Description : This study provides a comprehensive reinterpretation of the meaning of Locke's political thought. John Dunn restores Locke's ideas to their exact context, and so stresses the historical question of what Locke in the Two Treatises of Government was intending to claim. By adopting this approach, he reveals the predominantly theological character of all Locke's thinking about politics and provides a convincing analysis of the development of Locke's thought. In a polemical concluding section, John Dunn argues that liberal and Marxist interpretations of Locke's politics have failed to grasp his meaning. Locke emerges as not merely a contributor to the development of English constitutional thought, or as a reflector of socio-economic change in seventeenth-century England, but as essentially a Calvinist natural theologian.
Description : This is the standard edition of John Locke's classic work of the early 1660s, Essays on the Law of Nature. Also included are selected shorter philosophical writings from the same decade. In his 1664 valedictory speech as Censor of Moral Philosophy at Christ Church, Oxford, Locke discusses thequestion: Can anyone by nature be happy in this life? The volume is completed by selections from Locke's manuscript journals, unpublished elsewhere: on translating Nicole's Essais de Morale; on spelling; on extension; on idolatry; on pleasure and pain; and on faith and reason. The great Lockescholar W. von Leyden introduces each of these works, setting them in their historical context. This volume is an invaluable source for Locke's early thought, of interest to philosophers, political theorists, jurists, theologians, and historians.
Description : John Locke's Second Treatise of Government' (c1681) is perhaps the key founding liberal text. A Letter Concerning Toleration', written in 1685 (a year when a Catholic monarch came to the throne of England and Louis XVI unleashed a reign of terror against Protestants in France), is a classic defence of religious freedom. Yet many of Locke's other writings -- not least the Constitutions of Carolina', which he helped draft -- are almost defiantly anti-liberal in outlook. This comprehensive collection brings together the main published works (excluding polemical attacks on other people's views) with the most important surviving evidence from among Locke's papers relating to his political philosophy. David Wootton's wide-ranging and scholarly Introduction sets the writings in the context of their time, examines Locke's developing ideas and unorthodox Christianity, and analyses his main arguments. The result is the first fully rounded picture of Locke's political thought in his own words.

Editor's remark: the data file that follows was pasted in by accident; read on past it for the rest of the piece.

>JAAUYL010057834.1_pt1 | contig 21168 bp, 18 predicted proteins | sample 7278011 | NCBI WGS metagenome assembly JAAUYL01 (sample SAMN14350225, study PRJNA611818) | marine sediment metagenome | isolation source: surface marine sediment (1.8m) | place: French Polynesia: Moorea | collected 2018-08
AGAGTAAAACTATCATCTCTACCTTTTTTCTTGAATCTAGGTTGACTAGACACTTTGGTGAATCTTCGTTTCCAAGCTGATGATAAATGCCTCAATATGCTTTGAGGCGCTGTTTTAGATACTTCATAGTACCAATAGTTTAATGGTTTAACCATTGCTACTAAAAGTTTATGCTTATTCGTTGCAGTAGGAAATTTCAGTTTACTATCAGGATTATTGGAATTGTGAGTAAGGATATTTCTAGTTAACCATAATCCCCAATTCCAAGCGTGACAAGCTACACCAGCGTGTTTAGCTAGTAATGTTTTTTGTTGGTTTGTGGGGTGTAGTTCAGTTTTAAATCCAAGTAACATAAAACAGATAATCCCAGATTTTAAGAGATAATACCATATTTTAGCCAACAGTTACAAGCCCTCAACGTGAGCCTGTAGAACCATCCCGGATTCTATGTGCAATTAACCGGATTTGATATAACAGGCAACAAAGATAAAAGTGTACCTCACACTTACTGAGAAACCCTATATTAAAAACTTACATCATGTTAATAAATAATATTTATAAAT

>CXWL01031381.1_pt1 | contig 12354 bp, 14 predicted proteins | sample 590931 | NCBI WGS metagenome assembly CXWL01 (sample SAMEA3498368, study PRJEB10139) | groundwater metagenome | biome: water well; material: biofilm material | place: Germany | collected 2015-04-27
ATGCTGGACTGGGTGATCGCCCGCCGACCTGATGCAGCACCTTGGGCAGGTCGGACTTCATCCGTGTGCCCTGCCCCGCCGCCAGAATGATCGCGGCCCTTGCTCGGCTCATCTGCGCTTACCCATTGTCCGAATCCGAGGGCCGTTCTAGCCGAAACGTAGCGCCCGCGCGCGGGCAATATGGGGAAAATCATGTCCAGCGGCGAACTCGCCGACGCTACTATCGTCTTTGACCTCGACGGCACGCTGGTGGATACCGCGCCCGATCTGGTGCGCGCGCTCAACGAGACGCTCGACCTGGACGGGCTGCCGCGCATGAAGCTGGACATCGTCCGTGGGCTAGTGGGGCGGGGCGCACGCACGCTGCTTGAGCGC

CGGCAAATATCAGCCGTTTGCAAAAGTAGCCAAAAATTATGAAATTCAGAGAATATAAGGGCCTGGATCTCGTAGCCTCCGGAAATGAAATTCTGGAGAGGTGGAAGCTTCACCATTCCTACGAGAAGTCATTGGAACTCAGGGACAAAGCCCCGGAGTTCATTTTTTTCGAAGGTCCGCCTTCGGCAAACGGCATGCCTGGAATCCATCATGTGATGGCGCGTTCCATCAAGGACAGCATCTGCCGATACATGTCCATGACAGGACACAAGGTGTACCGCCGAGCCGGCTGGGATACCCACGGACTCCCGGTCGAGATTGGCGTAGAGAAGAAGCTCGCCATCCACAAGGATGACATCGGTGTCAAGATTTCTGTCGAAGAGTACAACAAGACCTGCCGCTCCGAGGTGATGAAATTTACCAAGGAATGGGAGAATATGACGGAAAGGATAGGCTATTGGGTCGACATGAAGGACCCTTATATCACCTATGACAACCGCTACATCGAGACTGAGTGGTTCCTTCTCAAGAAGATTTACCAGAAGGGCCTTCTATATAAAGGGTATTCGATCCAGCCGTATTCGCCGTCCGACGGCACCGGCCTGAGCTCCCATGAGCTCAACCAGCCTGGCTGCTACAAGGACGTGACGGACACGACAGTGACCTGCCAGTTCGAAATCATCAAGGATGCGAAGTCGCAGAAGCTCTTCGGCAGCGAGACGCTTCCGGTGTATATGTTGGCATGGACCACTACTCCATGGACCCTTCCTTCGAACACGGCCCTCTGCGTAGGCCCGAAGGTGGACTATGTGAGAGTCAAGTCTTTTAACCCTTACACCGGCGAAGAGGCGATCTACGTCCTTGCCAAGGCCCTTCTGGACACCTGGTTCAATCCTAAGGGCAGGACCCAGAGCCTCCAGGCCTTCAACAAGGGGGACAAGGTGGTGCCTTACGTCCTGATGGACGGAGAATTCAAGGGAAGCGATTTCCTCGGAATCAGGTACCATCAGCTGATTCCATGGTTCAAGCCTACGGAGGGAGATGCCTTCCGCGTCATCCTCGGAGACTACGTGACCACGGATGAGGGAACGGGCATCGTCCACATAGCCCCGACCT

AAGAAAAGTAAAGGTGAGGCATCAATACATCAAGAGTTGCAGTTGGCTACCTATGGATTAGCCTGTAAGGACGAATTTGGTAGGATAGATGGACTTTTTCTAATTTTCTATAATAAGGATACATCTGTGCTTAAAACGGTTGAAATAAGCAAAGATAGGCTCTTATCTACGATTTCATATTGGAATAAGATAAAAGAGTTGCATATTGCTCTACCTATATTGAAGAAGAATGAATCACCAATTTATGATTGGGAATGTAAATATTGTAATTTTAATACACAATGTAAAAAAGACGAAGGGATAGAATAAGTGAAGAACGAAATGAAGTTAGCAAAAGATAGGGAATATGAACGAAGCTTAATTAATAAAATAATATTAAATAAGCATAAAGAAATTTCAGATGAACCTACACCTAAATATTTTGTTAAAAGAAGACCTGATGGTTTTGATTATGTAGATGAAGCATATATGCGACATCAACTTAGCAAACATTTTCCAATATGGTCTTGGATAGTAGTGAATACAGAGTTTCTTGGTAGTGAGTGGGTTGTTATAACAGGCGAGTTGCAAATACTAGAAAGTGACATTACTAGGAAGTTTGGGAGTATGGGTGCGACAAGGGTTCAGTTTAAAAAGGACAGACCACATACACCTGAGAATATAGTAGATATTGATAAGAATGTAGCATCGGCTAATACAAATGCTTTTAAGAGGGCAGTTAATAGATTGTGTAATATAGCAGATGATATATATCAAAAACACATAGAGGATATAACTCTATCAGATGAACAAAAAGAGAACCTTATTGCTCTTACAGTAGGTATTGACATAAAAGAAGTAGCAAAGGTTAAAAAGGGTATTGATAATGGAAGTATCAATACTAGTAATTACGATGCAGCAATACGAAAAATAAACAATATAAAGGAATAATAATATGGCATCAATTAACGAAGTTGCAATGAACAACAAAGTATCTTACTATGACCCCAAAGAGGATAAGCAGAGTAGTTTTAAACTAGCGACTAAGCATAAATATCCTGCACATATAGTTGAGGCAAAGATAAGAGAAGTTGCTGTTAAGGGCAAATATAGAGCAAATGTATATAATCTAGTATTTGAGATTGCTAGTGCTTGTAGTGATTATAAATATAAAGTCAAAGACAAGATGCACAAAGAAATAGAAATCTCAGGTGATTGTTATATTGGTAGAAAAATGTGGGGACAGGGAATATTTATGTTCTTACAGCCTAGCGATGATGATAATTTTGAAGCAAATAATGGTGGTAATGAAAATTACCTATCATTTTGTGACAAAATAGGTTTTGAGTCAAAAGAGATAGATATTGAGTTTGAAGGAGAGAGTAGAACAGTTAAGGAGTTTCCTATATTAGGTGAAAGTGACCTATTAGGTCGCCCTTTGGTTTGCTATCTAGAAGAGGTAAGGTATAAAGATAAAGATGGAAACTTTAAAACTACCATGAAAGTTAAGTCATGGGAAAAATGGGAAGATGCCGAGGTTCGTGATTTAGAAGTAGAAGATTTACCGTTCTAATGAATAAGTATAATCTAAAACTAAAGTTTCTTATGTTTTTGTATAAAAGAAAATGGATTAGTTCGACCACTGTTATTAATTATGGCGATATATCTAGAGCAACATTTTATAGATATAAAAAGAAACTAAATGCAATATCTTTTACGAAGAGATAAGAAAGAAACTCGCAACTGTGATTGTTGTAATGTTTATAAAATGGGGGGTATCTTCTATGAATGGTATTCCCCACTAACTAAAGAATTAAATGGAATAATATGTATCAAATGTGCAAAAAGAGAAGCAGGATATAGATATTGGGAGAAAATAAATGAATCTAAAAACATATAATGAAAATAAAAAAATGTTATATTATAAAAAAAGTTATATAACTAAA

Description : This book provides a major new historical account of the development of the political, religious, social and moral thought of the political theorist and philosopher John Locke. It offers reinterpretations of several of his most important works, particularly the Two Treatises, and includes extensive analyses of his unpublished manuscripts. Professor Marshall's arguments challenge many other scholars' interpretations of the character and influences of Locke's moral, social and religious thought and provide an alternative account.
Description : Gives a brief biography of philosopher John Locke, including the people and ideas that influenced him, and looks at his views on reason and how they influenced other philosophers and the Enlightenment.
Description : In this work, Ruth W. Grant presents a new approach to John Locke's familiar works. Taking the unusual step of relating Locke's Two Treatises to his Essay Concerning Human Understanding, Grant establishes the unity and coherence of Locke's political arguments. She analyzes the Two Treatises as a systematic demonstration of liberal principles of right and power and grounds it in the epistemology set forth in the Essay.